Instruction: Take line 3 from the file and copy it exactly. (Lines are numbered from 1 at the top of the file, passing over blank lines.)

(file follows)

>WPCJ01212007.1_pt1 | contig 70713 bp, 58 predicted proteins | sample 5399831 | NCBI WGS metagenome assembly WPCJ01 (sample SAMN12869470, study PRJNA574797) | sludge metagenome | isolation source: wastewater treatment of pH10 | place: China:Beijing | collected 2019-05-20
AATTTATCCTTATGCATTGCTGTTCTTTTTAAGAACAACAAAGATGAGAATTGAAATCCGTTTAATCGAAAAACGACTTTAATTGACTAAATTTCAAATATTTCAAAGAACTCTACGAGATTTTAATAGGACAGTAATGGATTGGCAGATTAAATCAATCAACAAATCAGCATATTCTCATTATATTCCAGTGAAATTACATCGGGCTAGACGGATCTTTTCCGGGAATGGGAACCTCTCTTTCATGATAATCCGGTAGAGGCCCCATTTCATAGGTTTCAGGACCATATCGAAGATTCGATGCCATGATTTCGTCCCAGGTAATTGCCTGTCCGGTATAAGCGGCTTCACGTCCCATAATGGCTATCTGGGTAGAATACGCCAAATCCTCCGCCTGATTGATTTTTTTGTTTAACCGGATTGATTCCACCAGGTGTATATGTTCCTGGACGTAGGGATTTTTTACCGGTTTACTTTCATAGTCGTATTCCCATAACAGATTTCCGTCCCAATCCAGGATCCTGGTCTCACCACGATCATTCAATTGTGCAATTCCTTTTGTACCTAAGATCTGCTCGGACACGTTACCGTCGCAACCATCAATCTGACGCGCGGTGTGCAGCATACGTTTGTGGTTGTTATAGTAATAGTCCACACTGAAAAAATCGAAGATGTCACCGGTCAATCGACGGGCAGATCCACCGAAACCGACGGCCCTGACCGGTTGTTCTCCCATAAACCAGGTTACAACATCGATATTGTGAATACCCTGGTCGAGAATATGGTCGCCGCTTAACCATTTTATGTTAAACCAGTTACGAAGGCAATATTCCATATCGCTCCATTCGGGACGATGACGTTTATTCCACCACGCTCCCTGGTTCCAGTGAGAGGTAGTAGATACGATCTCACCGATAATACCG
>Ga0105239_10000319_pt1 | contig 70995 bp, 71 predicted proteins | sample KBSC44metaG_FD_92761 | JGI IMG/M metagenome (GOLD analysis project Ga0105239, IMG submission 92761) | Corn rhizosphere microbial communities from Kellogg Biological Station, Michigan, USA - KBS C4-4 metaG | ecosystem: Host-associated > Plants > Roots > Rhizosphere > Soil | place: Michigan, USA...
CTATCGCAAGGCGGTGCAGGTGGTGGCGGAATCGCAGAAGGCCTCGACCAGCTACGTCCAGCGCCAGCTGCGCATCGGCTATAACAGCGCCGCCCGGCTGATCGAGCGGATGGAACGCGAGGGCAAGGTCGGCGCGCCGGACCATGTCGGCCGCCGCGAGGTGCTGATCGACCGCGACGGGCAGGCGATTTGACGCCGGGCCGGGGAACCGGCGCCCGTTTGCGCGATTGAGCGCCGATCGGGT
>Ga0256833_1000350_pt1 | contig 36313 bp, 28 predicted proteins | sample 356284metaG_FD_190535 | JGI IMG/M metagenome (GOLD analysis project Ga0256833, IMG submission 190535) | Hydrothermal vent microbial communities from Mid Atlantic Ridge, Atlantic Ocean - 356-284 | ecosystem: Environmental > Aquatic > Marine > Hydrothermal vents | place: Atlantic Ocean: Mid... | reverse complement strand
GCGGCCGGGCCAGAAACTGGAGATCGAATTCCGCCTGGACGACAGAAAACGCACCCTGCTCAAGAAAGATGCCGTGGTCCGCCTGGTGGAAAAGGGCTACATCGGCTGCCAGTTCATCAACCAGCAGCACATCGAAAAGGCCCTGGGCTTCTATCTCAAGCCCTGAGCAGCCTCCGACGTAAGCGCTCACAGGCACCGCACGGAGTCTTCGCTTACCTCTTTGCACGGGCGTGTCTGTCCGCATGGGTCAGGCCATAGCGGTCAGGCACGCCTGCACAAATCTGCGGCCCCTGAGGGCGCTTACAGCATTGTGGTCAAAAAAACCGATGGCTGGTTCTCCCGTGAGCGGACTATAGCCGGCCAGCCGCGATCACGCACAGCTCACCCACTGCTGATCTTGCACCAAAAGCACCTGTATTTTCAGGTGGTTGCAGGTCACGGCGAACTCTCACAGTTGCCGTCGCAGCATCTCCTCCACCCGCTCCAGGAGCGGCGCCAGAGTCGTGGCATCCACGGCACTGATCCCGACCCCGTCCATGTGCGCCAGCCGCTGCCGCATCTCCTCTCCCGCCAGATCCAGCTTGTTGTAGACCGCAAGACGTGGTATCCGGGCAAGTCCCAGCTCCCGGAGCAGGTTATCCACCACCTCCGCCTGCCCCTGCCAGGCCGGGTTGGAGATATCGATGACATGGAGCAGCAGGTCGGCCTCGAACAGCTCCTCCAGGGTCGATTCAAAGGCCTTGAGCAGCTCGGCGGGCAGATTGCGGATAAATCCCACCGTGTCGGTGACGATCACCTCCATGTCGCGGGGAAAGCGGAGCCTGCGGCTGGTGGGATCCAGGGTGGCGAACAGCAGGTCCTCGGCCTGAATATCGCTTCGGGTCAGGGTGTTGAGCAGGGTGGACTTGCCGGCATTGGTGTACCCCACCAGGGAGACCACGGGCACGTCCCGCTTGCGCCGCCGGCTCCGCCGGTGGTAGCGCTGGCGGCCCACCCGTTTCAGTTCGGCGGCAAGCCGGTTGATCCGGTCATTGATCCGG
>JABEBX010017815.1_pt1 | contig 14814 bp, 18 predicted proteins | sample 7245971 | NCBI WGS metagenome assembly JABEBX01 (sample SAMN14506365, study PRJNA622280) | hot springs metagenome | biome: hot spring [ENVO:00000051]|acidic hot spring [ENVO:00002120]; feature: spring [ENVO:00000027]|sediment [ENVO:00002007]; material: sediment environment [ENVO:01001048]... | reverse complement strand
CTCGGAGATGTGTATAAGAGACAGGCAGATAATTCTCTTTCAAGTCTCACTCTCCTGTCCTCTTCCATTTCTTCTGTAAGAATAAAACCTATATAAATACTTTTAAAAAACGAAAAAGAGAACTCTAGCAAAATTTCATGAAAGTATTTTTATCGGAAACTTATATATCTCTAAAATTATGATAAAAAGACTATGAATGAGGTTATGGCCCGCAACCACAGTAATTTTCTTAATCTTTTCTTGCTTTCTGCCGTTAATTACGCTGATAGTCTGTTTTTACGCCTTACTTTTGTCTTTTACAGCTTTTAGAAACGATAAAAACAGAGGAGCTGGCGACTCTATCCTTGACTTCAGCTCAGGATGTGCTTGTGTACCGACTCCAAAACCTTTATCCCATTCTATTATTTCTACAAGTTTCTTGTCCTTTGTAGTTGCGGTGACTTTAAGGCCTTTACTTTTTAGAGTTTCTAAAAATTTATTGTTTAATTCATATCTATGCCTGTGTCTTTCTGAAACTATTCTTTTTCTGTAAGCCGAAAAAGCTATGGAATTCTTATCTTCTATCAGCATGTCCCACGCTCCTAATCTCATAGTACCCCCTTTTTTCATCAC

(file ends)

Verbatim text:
>Ga0105239_10000319_pt1 | contig 70995 bp, 71 predicted proteins | sample KBSC44metaG_FD_92761 | JGI IMG/M metagenome (GOLD analysis project Ga0105239, IMG submission 92761) | Corn rhizosphere microbial communities from Kellogg Biological Station, Michigan, USA - KBS C4-4 metaG | ecosystem: Host-associated > Plants > Roots > Rhizosphere > Soil | place: Michigan, USA...